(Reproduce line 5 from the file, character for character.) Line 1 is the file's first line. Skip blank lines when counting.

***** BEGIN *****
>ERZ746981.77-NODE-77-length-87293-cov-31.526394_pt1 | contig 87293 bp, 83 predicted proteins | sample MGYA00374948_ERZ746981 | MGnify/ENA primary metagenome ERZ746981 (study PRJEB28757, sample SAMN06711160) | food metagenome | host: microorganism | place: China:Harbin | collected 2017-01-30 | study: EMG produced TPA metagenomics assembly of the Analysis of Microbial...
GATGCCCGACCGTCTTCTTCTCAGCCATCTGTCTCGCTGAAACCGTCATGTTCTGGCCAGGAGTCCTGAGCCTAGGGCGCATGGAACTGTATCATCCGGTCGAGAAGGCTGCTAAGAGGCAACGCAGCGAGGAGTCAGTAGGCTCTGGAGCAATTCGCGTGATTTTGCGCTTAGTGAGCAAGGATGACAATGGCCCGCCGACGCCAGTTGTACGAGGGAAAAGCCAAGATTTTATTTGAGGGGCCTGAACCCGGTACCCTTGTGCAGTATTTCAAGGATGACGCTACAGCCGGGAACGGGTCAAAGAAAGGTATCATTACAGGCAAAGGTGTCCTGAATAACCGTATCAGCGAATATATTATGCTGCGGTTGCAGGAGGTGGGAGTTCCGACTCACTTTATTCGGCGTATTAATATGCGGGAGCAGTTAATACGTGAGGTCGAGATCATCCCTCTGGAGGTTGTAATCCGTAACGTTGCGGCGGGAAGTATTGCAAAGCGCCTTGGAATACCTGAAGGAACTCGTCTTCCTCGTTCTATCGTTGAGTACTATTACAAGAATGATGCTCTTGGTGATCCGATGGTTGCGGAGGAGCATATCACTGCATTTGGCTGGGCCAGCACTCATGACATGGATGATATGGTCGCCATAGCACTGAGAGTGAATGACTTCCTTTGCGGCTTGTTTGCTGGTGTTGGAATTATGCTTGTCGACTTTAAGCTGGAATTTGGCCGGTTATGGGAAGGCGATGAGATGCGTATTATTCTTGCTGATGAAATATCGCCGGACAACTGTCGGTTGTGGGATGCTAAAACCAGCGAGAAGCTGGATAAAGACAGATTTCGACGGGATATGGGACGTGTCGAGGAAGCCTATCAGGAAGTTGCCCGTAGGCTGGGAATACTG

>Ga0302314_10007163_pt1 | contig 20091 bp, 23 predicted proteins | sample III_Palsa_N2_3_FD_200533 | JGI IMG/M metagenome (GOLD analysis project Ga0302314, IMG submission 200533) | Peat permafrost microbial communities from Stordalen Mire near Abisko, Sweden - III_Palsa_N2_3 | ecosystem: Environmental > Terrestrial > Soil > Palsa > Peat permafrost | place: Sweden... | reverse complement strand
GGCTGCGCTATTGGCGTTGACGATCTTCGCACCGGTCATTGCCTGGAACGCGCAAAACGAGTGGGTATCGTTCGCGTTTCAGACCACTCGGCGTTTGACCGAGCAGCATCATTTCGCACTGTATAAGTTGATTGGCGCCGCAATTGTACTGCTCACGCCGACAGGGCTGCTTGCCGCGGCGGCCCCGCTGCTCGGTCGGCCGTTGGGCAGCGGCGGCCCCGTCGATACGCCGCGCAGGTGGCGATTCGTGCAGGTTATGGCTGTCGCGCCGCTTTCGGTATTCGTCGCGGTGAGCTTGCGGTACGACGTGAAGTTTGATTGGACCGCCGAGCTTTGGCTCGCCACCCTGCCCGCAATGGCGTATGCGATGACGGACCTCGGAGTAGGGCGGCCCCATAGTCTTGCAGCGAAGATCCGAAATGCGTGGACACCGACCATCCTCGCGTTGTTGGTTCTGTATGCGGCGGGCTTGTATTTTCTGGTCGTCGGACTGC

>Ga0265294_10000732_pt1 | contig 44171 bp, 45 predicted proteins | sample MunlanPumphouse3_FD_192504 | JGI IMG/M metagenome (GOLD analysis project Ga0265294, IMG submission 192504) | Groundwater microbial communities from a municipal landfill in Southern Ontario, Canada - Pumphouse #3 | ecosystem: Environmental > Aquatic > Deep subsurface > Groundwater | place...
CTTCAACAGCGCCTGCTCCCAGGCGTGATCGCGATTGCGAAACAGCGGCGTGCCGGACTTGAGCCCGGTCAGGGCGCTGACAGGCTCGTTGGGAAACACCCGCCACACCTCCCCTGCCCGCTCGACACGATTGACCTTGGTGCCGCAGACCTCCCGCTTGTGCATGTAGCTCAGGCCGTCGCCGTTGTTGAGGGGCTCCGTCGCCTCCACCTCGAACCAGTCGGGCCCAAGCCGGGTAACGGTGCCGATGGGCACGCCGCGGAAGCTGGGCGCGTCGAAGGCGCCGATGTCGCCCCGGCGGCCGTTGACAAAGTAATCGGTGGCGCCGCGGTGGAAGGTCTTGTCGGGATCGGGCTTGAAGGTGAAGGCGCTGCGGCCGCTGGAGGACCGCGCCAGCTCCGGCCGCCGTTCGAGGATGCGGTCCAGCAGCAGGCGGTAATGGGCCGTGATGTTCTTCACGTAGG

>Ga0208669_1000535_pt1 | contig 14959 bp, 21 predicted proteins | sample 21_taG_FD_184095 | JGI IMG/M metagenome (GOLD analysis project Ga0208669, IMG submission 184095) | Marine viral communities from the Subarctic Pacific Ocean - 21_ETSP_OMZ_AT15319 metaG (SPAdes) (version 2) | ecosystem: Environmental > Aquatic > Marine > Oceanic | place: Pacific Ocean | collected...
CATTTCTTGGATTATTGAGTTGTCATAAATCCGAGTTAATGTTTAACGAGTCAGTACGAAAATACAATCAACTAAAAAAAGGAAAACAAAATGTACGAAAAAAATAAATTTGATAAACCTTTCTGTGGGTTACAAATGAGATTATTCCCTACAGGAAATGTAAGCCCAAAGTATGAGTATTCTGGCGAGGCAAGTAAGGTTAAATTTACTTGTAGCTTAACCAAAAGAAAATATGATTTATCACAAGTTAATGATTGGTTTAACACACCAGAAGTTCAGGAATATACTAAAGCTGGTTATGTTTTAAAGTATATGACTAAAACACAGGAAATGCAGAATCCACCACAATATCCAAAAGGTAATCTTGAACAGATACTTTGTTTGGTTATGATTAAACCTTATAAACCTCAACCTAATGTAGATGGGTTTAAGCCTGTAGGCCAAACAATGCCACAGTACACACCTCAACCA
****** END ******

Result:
>Ga0265294_10000732_pt1 | contig 44171 bp, 45 predicted proteins | sample MunlanPumphouse3_FD_192504 | JGI IMG/M metagenome (GOLD analysis project Ga0265294, IMG submission 192504) | Groundwater microbial communities from a municipal landfill in Southern Ontario, Canada - Pumphouse #3 | ecosystem: Environmental > Aquatic > Deep subsurface > Groundwater | place...